Same thing for most of this climate communication stuff. Most of it is so ill-conceived and limited in voice that it’s the same dynamic. Let me give you an example.

Two weeks ago I was at event where they held the standard workshop on communicating climate science to the general public (and they were clear about this — their almighty audience was “the general public”). The organizers pleaded with me to attend the session. I stepped into the back of the room for about 20 painful, frustrating minutes, until I finally had to leave before exploding and making (more) enemies.

The speaker, who was clearly a very, very nice person with enormously wonderful intentions, was old, boring, and utterly clueless about today’s mass communication environment. Eventually what was shown were three clips of “excellent spokespersons” for communicating climate science to the public. One of them was the C.E.O. of one of the largest environmental groups on the planet. He was the standard L.L. Bean khakis-wearing, business class-traveling, privileged, preppy white guy, telling us about how grim our future is because of climate change. And all I could think of was a couple video clips I had shown the day before.

I had given my talk which includes a section on the importance of the “voice” of the messenger, based on the 4th chapter of my book, “Don’t Be So Unlikeable.” To make the point I showed portions of two BP commercials from last year about the Gulf oil spill. The first one is Tony Hayward, C.E.O. of BP and with a foreign accent that automatically conveys condescension. The second one, produced after their communications folks realized they had blown their mass communications, is a homeboy from the Gulf coast with a thick suthern drawl, pronouncing “oil” as “all.” First guy terrible, second guy okay. It’s not frickin’ rocket science. People listen to voices they like.

So there I was in the back of the room thinking to myself, “Should I raise my hand and ask, ‘If you’re gonna use that enviro C.E.O., why don’t you go the full distance and get Tony Hayward?'” No one would have appreciated it.

And that’s when I excused myself, quietly apologized to the organizers out in the lobby, got in my car and left.


Let’s call it, “The Panacea Syndrome.” I didn’t use this term in my book, but I talked about the basic problem when you look at the history of educational technology. Larry Cuban has detailed it in a number of books — the idea that anyone who invests a lot of money into something is naturally going to promote it as a panacea — whether it’s the development of a piece of educational software or establishing a huge polling data base. People tend to be salesmen for what they’ve created. It’s only natural.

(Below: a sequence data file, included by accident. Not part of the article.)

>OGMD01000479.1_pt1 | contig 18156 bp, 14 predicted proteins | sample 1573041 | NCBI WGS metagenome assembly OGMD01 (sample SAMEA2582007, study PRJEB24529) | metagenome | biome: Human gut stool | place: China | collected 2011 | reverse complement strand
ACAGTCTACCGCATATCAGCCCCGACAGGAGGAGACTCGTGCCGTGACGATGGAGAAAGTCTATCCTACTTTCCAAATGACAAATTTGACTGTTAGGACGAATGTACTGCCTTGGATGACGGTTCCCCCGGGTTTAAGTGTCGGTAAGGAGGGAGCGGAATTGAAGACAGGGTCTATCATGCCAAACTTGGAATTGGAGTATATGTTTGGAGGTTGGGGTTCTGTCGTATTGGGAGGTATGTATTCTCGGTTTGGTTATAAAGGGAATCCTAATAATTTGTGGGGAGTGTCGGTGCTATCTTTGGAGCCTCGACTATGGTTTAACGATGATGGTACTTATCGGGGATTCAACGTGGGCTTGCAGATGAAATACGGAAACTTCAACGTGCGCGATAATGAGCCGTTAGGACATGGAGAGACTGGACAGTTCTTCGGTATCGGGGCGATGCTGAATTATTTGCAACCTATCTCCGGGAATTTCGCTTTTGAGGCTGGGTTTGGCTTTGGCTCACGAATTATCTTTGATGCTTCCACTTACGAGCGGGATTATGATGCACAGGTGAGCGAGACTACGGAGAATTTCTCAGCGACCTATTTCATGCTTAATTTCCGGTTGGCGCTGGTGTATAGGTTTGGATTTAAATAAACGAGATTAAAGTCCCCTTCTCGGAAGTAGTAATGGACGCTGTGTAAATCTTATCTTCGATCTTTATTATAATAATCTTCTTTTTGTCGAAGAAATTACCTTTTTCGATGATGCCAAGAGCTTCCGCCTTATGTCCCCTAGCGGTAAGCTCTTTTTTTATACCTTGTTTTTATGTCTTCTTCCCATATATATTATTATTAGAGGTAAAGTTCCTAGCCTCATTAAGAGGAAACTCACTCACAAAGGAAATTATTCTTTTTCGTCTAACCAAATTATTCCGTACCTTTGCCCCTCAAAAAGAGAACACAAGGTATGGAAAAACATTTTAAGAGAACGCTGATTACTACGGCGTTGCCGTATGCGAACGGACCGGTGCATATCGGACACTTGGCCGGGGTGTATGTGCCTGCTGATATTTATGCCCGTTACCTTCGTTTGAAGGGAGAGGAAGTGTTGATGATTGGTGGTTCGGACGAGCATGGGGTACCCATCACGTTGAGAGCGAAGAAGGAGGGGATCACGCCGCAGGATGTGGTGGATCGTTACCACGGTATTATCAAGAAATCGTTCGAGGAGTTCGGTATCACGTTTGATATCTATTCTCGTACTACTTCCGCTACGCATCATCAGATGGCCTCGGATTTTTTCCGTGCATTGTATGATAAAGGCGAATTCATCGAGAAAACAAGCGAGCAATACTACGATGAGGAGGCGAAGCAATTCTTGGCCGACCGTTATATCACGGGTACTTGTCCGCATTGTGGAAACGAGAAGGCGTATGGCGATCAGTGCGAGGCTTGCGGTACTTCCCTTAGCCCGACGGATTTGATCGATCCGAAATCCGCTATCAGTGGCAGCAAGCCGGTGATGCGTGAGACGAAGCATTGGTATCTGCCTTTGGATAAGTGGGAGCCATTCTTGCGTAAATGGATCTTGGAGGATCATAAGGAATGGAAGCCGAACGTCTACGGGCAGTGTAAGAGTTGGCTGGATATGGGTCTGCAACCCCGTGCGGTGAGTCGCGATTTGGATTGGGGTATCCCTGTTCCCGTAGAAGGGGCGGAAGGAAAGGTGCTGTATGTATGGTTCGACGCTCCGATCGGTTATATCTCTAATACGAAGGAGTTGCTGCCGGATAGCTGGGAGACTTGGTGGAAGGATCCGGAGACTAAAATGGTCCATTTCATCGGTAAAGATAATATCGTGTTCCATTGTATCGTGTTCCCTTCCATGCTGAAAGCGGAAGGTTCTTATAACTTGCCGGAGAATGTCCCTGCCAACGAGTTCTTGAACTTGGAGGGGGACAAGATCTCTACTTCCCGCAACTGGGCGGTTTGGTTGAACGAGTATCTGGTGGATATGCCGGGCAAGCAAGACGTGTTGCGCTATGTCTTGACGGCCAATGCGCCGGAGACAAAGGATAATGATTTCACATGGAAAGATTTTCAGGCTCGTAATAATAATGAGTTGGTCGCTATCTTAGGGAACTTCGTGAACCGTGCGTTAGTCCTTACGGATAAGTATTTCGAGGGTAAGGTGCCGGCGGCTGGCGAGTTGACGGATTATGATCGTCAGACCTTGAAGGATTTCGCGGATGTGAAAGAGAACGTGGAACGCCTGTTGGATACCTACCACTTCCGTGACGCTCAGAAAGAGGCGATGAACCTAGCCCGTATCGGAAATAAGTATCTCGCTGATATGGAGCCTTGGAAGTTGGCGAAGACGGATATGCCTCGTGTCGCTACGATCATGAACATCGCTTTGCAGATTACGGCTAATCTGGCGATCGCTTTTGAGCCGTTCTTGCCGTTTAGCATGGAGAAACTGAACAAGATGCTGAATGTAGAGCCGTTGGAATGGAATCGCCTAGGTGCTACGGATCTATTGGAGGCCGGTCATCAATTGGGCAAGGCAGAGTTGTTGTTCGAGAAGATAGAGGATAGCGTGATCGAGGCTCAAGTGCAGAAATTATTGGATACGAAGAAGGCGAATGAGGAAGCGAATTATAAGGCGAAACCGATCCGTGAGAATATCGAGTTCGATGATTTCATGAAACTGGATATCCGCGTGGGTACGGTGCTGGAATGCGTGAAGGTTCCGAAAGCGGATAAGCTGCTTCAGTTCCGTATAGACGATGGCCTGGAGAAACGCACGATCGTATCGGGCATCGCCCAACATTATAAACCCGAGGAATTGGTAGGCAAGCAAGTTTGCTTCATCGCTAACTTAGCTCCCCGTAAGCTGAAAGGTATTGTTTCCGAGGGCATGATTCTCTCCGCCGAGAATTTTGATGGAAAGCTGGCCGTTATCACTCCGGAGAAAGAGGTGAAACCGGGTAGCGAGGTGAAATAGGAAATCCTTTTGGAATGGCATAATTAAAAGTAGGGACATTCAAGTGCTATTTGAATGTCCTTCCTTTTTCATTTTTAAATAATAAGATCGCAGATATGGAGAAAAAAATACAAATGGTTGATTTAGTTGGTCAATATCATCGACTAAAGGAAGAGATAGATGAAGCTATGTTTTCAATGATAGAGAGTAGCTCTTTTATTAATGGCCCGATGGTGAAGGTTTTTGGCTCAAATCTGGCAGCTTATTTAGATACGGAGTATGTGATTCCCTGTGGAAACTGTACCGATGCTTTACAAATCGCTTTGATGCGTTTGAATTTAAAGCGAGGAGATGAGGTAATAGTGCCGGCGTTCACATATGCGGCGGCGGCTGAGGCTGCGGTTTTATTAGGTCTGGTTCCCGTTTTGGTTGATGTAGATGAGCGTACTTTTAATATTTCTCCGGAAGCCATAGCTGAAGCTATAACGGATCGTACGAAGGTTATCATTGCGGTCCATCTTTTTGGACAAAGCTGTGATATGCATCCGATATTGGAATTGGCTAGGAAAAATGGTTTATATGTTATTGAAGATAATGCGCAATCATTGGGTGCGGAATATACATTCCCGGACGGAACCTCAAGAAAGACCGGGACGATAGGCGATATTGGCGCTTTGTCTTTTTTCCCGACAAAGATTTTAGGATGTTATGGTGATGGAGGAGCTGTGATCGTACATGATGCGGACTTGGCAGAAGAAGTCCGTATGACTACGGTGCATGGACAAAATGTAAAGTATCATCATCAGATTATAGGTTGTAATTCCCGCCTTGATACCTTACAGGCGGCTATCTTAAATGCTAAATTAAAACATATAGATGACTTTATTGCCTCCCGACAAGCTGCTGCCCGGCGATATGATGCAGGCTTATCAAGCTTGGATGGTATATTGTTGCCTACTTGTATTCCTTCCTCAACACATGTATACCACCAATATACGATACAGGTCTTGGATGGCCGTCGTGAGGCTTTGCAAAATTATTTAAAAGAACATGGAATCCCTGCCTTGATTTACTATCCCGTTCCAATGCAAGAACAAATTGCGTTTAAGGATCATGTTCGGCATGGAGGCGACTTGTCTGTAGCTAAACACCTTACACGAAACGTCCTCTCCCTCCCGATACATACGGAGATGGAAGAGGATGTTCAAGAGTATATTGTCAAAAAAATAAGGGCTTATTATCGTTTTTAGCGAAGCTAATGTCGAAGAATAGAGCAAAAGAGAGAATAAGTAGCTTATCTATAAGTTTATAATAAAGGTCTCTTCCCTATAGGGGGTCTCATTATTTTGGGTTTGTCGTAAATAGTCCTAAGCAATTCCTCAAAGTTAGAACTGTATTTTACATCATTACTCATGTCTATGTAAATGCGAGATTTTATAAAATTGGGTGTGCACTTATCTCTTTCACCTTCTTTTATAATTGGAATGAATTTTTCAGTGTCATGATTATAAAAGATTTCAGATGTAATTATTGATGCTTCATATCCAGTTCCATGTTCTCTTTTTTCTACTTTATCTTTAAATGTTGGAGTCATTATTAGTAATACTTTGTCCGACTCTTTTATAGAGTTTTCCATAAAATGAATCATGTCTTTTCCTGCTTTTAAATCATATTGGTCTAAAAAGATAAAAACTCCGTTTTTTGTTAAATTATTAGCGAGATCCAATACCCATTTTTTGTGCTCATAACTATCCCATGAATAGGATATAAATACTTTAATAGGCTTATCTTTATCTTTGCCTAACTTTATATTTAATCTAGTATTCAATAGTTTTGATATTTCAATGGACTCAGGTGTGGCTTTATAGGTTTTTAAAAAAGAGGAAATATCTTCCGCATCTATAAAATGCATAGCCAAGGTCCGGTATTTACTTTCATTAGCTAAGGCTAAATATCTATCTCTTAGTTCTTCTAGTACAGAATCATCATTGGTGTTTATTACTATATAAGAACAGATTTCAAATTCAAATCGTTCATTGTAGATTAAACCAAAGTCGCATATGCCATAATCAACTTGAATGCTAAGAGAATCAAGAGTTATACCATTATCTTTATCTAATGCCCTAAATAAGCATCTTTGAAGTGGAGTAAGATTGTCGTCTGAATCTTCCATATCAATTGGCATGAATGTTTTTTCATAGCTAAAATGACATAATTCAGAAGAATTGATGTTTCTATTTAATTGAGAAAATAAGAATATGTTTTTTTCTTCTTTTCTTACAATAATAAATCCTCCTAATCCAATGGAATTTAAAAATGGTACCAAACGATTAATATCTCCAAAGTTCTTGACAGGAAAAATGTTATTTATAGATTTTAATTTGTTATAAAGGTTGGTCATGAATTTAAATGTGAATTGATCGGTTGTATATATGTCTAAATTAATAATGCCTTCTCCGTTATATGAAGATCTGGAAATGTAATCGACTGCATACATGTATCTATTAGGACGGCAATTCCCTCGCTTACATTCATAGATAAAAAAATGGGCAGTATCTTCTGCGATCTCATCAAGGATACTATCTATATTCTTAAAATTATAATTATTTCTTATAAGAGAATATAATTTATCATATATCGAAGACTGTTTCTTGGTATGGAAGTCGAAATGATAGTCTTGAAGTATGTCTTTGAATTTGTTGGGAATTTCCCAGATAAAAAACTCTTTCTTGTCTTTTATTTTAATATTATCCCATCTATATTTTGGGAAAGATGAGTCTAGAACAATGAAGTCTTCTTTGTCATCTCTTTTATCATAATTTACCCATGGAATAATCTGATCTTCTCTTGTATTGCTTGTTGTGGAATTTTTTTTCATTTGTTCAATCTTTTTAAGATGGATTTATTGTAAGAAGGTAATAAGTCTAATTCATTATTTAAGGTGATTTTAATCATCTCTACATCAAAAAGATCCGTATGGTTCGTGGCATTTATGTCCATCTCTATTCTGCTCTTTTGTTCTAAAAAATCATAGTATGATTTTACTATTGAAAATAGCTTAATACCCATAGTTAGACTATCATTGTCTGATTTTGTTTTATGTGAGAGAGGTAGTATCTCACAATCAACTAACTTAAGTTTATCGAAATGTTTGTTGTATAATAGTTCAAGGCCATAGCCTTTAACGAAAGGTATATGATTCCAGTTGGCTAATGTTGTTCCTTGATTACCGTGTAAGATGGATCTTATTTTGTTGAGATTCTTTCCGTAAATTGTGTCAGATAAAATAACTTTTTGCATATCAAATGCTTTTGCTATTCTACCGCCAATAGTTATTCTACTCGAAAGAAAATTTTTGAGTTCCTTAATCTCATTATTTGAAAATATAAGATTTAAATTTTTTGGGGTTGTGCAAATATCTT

Today it is EVERYWHERE. Nobody wants to do any work. Everyone wants techno-fixes, in all forms (not the least of which are the global warming techo-fixers versus the grim reapers who say we need to reduce our consumption). Here’s a few examples.

I took part in an NIH workshop last fall on obesity intervention. Guess what — the federal government is eager to fund research on drugs and treatment that might “cure” obesity, but they have little interest in supporting work on how to get people to change their behavior to simply avoid over-eating. I listened to amazing talks — one guy told about how just the layout of the school lunch counter makes a difference — if you put the ice cream further back on the counter so the kids have to reach for it, they end up eating a whole lot less ice cream.

All sorts of simple behavioral things. But the government doesn’t want to fund this. They’d much prefer to pay for research to find a magic drug that will cause obese people to shed pounds without having to worry about diet or exercise or a surgical procedure to do the same. This is how our society thinks nowadays.

You want to see one of the most pathetic examples — look at the NY Times front page story about the 68 yr old psychiatrist they profiled as representative of today’s mental health practices. The guy no longer does his hour-long talk therapy sessions, but instead has broken the hours into four 15 minute visits with each patient quickly listing their symptoms, then, instead of asking them to do work and actually think and talk about their problems, he just writes them prescriptions for anti-depression, anti-anxiety, anti-anything drugs. He knows the talk therapy was better. The government knows this. Everybody knows this, but the new way is easier.

Lazy, lazy, stoopid society. Everyone in search of the magic bullet. Don’t give me any work to do — just give me a pill that fixes it all instantly. And by the way, here is a GREAT essay along the same lines by filmmaker Eric Steel who made the unsettling documentary “The Bridge,” about suicide jumpers on the Golden Gate Bridge.


Into this landscape falls the idea of messaging/framing. Yes, it’s valuable and important to give thought to knowing your audience — that’s the essence of the “likable voice” element I just talked about. But it’s not like there is a guarantee that this stuff will lead to success. Somehow this fallacy has been propagated by people like Frank Luntz and George Lakoff — that there are magic bullets out there in the form of words and slogans and metaphors.